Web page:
Mead barrels

Honey is the key ingredient in mead, a drink that has both a strong history and a bright future, says Wild Blossom Meadery & Winery owner Greg Fischer.

CHICAGO — Greg Fischer sees a sweet future for mead, an alcohol made from honey. Meaderies are popping up all over the country, along with a growing demand for honey to supply them.

Mead bottles

Mead has a long history as an alcoholic beverage, and Fischer, the owner of Wild Blossom Meadery and Winery in Chicago, in turn has a long history with honey.

Fischer worked as a migratory beekeeper, supplying farmers throughout the country with bees. He also became an experienced winemaker in California and Washington state. Now he combines all those skills.

Fischer’s friends in the wine business thought he was “nuts” when he ventured from traditional wines into meads, he said.

“Today there are meaderies in almost every state,” he said.

bee hives at Wild Blossom Meadery

Chicago firefighters show interest in the bee hives at Wild Blossom Meadery & Winery on a recent visit. Honey is the key ingredient in mead, a drink that has both a strong history and a bright future, said the business' owner Greg Fischer.

In the nine years Dwight Crevelt has been a mead maker in Walnut Grove, Mo., he saw the number of fulltime mead makers in the U.S. grow from about 90 to more than 300. He was the second meadery to open in Missouri, and he said there are now at least half a dozen facilities making mead at least once a year.

“I can’t make it fast enough,” said Crevelt, winemaker at 7 C’s Winery in Missouri.

Crevelt sells his products to Hy-Vee and other supermarkets in Missouri.

Two styles

Some people are reluctant to taste mead, expecting it to be too sweet for their liking, Fischer said. He was among those that didn’t like the drink the first time he tried it. Then, his taste buds met a good mead.

“I was floored,” he said.

Mead, the oldest known fermented drink, has been around about 9,000 years, he said. To qualify as mead, a drink must be at least 51 percent honey. It can be expensive and somewhat difficult to make because of the large supply of honey needed.

One of Fischer’s fun mead facts is that in olden days, mead was used to celebrate weddings. For the first week of marriage, the newlyweds were supplied with the honey-based drink — thus the honeymoon got its name.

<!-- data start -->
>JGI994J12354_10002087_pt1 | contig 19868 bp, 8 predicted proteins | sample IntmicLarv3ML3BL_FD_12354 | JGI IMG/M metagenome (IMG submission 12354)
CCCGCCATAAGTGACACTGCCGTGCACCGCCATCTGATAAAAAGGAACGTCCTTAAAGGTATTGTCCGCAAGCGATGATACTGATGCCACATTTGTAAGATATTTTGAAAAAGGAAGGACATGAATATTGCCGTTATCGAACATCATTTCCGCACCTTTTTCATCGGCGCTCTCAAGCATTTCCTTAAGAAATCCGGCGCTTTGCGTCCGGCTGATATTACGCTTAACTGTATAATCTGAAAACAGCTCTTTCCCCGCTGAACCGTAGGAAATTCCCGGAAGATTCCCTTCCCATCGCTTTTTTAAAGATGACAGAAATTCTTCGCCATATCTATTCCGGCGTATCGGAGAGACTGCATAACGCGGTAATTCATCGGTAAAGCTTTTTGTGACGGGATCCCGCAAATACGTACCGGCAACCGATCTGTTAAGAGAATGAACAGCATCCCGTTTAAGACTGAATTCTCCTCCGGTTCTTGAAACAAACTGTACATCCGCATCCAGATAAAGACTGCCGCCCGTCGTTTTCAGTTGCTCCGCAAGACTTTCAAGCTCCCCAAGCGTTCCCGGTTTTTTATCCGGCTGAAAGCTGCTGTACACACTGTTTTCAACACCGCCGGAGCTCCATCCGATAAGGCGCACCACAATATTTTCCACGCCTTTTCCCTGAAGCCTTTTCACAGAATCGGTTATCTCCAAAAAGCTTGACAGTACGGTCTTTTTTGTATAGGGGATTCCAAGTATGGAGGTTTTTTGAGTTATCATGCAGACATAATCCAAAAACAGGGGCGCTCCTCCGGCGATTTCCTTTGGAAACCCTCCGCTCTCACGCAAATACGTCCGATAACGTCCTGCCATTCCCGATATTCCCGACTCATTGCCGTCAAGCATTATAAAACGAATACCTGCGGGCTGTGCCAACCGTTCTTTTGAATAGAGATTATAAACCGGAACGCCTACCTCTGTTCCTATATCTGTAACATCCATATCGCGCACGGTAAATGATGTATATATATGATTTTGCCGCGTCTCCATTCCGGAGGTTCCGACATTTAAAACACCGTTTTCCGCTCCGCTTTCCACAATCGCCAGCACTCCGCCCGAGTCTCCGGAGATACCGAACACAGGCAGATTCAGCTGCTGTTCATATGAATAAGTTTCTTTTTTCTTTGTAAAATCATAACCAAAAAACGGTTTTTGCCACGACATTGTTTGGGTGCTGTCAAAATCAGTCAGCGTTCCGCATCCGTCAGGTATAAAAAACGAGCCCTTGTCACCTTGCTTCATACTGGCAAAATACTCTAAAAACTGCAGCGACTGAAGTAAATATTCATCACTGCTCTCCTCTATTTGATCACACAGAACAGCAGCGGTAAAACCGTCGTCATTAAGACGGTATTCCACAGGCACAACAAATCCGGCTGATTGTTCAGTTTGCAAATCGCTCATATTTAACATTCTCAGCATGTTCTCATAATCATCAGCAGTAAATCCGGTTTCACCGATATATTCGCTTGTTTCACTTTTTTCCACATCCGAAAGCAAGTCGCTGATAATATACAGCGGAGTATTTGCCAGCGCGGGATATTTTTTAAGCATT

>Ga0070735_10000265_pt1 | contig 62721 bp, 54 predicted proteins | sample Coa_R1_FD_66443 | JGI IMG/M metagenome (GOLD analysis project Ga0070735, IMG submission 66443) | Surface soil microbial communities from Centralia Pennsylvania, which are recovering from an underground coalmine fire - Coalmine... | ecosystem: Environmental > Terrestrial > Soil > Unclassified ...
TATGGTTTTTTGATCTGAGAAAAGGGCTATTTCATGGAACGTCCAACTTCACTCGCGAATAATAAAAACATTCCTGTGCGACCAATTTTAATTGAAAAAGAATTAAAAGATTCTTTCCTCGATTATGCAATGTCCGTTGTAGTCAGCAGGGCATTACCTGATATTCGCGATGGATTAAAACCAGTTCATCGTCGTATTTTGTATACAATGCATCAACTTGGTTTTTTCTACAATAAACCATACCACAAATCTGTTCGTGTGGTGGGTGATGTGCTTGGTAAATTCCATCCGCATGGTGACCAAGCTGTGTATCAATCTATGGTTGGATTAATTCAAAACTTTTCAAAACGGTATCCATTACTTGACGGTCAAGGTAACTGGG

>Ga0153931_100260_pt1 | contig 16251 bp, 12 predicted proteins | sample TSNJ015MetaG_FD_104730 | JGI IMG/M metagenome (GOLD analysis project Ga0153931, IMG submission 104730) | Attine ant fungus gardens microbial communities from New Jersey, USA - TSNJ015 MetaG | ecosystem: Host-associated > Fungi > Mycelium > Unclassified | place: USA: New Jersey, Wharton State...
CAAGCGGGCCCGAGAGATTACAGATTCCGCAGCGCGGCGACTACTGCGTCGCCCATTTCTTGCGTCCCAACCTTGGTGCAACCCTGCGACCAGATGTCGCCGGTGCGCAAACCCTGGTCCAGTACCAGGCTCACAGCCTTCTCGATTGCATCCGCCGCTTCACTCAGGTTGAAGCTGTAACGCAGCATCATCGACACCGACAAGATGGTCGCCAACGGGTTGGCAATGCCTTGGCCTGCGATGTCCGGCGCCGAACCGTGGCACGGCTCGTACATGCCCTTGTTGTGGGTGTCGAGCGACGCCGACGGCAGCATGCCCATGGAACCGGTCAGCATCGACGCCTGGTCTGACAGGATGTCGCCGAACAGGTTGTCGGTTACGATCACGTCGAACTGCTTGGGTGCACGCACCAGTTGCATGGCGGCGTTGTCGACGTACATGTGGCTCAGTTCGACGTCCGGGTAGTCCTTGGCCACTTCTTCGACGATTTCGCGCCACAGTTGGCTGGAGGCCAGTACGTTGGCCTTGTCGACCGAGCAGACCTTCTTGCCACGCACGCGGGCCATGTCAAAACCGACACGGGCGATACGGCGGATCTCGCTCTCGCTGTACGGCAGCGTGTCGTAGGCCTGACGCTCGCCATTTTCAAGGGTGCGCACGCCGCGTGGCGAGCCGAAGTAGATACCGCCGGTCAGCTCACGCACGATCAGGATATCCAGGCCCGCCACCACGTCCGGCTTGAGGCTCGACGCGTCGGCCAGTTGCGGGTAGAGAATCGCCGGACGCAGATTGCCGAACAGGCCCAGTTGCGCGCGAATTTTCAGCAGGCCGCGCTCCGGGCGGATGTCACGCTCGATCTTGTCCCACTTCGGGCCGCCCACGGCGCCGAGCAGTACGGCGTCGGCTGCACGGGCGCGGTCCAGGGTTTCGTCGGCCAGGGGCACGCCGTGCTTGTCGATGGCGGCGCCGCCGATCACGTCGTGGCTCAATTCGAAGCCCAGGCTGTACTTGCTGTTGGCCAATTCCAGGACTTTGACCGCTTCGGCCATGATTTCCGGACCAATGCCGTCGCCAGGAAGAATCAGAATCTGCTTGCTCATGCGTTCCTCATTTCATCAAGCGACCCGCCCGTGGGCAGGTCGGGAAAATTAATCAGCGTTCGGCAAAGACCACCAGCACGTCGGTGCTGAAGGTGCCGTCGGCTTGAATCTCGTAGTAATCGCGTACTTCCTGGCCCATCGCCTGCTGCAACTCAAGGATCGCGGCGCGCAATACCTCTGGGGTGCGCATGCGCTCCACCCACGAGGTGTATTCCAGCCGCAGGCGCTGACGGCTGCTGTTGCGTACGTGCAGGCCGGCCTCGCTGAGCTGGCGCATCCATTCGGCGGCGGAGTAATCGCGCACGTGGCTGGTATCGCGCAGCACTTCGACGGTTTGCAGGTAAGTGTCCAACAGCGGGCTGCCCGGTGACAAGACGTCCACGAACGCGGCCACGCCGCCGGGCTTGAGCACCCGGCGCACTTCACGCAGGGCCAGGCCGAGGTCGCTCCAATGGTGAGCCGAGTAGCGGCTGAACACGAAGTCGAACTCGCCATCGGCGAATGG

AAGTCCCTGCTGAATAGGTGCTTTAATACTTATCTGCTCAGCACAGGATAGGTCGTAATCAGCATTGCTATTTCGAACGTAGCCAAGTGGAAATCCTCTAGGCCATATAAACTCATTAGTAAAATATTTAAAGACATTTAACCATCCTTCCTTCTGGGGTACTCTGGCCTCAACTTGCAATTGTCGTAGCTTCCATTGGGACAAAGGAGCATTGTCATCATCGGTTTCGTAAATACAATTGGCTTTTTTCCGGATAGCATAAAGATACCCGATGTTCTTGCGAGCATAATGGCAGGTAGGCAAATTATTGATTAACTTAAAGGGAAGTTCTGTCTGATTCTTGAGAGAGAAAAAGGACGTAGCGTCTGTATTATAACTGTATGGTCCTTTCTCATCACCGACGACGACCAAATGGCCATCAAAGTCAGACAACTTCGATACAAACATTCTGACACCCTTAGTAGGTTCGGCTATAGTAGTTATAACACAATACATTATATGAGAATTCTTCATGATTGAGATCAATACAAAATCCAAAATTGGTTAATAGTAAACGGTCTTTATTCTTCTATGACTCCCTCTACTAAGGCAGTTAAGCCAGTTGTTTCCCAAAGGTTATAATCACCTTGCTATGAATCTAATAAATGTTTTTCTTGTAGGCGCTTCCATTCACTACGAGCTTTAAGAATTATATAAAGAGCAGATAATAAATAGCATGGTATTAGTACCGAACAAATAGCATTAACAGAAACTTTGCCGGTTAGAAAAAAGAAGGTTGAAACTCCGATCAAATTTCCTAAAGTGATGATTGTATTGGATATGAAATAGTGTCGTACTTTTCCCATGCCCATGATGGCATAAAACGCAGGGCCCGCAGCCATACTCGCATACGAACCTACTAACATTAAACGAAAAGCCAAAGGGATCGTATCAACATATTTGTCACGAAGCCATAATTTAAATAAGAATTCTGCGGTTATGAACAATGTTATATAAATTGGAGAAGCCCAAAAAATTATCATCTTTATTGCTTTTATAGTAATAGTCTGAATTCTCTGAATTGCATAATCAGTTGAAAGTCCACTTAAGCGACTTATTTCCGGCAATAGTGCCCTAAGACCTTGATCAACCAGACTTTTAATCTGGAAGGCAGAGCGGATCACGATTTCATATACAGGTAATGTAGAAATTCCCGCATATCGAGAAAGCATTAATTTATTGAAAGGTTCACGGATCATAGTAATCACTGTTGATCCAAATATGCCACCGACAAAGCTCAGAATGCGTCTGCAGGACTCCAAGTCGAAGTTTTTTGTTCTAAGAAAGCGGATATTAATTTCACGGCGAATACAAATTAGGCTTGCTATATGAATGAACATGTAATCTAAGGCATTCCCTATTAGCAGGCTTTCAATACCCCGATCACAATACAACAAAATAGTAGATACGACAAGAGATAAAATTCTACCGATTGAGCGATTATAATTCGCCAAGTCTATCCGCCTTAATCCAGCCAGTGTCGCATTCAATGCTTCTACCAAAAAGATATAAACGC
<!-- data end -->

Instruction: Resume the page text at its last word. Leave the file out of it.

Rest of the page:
Today, mead is like craft beer with many different flavors because flavors of honey are different, he said.

“It depends on the type of flowers it comes from,” Fischer said.

And, he said, it takes some experimentation to make a good product.

“Some honeys make horrible mead,” Fischer said.

Today, most mead makers take either a more wine-like or beer-like approach to their production.

Crevelt prefers the wine-style mead.

“It gets better as it ages,” he said. The aging takes away the “rough finish.” Most of his meads are aged about six months.

Beer-style meads are often flavored with fruits or carbonation, he said.

Tom Sadowski, owner of Midwest Meadwerks in Chicago, came to mead via beer. He was a home brewer and amateur mead maker, but decided to go pro when his flagship product, Triskelion, a black currant, cherry and raspberry blend, won a national award in 2006.

Derek Martin, of Martin Brothers Winery in Hermann, Mo., jokes that his winery is one of the few that uses no grapes. The brothers and their mom started as a traditional winery, but as mead gained popularity, they decided to remove all their grape vines and switch to entirely honey-based meads.

“We use no grapes, no fruits. Our complete focus is mead now,” Martin said.

Growing bee business

They worked with Missouri beekeepers, learning the ropes for more than a year before adding full-time beekeeping to their business. They currently source honey from many other places, including the orange groves of Florida and blueberry fields in the eastern U.S. and Canada.

In addition to seeking specific flavors from crops not grown in the Midwest, many mead producers say they source a lot of their honey out of state because local growers aren’t producing large enough quantities to supply their need.

Like the Martin Brothers, Fischer ensures he has a local source of honey by raising bees and contracting local beekeepers. Some of Fischer’s 100 colonies of bees are on Chicago rooftops, including the Lincolnshire Marriott.

There is a beneficial relationship between bees and many farmer operations as well. Fischer has an arrangement with a Michigan blueberry grower who uses Fischer’s bees to pollinate his crops and in return provides honey for Fischer’s award-winning blueberry mead.

Those in the mead industry expect growth to continue. The number of meaderies in several U.S. states has doubled and tripled in recent years.

Many of the mead makers say they will be introducing a variety of new flavors and products soon. For Crevelt and 7 C’s winery, the next step is to get a federal distillation license to start making mead brandies and mead ports.

Sadowski’s personal goal in his Chicago market is “to transform beer drinkers to mead drinkers.”

Phyllis Coulter is Northern Illinois field editor, writing for Illinois Farmer Today, Iowa Farmer Today and Missouri Farmer Today.